Hillary goes all-out for gay marriage
“I believe America is at its best when we champion the freedom and dignity of every human being,’’ Mrs. Clinton said in a video posted Monday on the Internet by the Human Rights Campaign, a gay rights advocacy group. Her announcement comes as the Supreme Court is about to hear two landmark gay rights cases that advocates hope will make same-sex marriage legal in all 50 states.
Mrs. Clinton’s announcement represents a switch in position; as a presidential candidate in 2008, she explicitly opposed same-sex marriage, saying that she favored civil unions but that decisions about the legality of marriage should be left to the states. (Until last year, President Obama took that position as well; the president now favors a right to marriage for gay couples.) But Mrs. Clinton did take steps to protect gay couples when she was secretary of state, work that she said “inspired me to think anew” about the values she holds.
“L.G.B.T. Americans are our colleagues, our teachers, our soldiers, our friends, our loved ones, and they are full and equal citizens and deserve the rights of citizenship,’’ she said in the six-minute video, using the abbreviation for lesbian, gay, bisexual and transgender. “That includes marriage.’’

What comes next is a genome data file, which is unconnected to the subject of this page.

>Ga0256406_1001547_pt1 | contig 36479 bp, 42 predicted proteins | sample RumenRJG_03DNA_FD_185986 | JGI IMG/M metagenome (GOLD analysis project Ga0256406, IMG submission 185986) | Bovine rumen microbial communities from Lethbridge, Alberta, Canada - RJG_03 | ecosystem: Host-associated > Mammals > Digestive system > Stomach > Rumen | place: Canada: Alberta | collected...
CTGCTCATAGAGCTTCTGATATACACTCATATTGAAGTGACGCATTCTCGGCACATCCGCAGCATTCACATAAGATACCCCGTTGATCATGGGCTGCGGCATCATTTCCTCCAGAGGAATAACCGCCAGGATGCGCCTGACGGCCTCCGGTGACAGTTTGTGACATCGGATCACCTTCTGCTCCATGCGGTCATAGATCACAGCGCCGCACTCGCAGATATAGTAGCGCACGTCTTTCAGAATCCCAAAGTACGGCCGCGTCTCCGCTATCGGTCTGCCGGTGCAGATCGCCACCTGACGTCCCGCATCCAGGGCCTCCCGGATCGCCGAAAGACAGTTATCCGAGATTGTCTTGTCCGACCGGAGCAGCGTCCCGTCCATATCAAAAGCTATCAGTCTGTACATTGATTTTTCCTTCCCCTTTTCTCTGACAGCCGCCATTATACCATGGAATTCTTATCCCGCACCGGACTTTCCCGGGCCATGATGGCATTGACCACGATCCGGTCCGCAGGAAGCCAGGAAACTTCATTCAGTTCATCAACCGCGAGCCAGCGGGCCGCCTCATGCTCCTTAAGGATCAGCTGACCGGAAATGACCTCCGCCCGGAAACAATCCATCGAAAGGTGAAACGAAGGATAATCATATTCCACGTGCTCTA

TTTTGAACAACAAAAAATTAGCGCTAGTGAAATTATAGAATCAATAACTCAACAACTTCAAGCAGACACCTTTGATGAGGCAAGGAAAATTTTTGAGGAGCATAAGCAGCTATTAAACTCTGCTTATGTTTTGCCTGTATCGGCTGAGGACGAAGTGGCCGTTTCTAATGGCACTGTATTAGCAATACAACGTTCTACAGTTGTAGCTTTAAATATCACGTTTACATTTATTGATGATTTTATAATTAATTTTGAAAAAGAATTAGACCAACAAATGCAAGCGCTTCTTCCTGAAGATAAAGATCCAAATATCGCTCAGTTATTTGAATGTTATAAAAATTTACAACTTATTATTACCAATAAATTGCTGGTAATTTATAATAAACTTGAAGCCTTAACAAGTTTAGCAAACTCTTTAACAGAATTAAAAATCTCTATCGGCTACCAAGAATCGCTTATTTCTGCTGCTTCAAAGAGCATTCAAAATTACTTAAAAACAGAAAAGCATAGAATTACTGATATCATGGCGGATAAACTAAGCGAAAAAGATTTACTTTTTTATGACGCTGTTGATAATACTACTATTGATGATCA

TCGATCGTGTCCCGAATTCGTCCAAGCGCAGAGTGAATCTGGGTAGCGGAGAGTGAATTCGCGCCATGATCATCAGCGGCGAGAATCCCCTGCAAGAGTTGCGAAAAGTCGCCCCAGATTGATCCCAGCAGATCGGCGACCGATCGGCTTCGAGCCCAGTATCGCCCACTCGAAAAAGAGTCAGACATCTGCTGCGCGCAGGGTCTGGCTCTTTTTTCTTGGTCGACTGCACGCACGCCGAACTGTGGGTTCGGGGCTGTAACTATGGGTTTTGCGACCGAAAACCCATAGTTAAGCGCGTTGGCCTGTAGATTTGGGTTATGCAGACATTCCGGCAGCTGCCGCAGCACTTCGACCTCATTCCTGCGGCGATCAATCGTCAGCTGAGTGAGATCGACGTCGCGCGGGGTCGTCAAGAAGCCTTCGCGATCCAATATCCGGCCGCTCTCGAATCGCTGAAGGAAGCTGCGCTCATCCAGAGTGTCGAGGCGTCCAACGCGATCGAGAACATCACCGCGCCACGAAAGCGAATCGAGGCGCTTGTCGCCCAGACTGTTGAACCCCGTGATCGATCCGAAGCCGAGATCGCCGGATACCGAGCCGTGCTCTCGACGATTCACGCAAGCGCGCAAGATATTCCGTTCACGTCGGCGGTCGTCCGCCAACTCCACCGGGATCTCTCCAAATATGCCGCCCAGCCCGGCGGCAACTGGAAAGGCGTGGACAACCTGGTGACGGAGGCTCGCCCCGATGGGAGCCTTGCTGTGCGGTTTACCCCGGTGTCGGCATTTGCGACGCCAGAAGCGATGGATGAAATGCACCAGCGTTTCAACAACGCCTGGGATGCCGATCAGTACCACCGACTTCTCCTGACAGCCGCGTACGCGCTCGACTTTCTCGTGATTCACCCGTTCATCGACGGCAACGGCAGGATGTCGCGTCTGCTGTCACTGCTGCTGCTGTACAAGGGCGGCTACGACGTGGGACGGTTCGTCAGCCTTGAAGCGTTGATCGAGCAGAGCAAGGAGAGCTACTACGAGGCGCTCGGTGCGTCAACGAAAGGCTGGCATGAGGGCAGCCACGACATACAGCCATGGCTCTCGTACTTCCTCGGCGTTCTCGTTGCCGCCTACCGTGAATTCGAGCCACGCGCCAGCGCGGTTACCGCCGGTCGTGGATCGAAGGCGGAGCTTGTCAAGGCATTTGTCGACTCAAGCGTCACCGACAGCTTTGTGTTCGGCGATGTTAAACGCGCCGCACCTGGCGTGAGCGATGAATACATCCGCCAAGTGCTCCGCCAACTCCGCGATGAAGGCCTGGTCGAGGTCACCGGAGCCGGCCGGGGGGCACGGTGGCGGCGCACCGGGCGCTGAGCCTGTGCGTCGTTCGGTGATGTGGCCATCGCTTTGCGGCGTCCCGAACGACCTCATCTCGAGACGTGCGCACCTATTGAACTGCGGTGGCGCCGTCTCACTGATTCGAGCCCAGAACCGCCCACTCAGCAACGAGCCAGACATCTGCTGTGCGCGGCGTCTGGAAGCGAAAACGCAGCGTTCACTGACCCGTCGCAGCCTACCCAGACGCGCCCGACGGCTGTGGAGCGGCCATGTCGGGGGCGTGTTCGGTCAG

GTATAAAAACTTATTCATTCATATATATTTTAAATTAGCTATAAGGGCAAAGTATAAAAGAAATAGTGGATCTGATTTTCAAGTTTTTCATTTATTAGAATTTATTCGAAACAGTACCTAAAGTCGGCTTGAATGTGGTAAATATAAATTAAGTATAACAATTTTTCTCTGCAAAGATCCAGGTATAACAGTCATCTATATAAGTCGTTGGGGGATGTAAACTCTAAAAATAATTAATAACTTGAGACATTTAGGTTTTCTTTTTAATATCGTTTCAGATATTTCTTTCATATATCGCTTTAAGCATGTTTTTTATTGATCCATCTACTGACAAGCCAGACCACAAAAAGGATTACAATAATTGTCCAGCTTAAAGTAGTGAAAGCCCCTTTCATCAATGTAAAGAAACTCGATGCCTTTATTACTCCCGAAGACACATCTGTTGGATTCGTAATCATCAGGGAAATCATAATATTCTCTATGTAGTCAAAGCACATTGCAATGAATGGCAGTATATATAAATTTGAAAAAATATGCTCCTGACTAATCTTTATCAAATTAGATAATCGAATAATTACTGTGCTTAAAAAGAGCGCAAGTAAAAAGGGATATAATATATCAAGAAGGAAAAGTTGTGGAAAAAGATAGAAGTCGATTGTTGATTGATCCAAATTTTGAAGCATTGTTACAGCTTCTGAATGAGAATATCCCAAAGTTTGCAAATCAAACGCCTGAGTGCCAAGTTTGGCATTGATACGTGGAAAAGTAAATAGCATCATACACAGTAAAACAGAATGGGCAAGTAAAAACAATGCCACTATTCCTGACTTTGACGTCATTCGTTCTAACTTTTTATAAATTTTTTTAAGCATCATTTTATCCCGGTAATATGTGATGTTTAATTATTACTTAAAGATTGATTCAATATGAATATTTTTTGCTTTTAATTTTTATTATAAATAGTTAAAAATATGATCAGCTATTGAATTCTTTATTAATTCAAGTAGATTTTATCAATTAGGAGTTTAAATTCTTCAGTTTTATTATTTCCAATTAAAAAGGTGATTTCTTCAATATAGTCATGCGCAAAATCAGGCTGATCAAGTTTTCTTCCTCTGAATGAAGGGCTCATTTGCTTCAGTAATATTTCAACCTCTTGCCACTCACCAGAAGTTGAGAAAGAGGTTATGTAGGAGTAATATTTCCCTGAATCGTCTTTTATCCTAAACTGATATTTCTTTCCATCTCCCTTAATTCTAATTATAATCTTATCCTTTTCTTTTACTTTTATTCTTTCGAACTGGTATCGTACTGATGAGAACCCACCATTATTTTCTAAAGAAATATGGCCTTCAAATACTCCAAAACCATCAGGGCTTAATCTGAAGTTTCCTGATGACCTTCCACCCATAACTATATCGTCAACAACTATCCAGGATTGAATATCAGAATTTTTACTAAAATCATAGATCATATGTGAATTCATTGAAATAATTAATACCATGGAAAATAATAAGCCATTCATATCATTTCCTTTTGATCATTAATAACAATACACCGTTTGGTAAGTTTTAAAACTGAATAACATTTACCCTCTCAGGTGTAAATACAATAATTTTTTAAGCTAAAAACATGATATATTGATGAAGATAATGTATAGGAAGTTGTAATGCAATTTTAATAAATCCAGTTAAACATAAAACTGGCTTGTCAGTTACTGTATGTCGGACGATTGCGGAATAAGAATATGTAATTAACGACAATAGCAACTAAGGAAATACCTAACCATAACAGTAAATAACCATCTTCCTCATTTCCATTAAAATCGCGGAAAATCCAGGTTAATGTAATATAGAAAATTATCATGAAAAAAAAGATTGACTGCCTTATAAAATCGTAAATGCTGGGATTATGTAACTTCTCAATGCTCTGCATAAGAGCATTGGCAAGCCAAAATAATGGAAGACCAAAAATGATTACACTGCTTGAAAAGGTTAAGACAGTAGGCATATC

Mrs. Clinton spoke in the video of the recent wedding of her own daughter, Chelsea, saying, “I wish every parent that same joy.’’
Mrs. Clinton and her family have longstanding ties to the Human Rights Campaign. The group’s president, Chad Griffin, was born in Hope, Ark. – Bill Clinton’s hometown – and got his start in politics volunteering for Mr. Clinton’s 1992 presidential campaign. The former president and Chelsea Clinton expressed their support for same-sex marriage when it was under consideration in the New York State legislature.
And just last week, Mr. Clinton expressed his explicit support for overturning the federal Defense of Marriage Act, the 1996 law — which he signed — that requires the federal government to view marriage as between a man and a woman for legal purposes. source – NY Times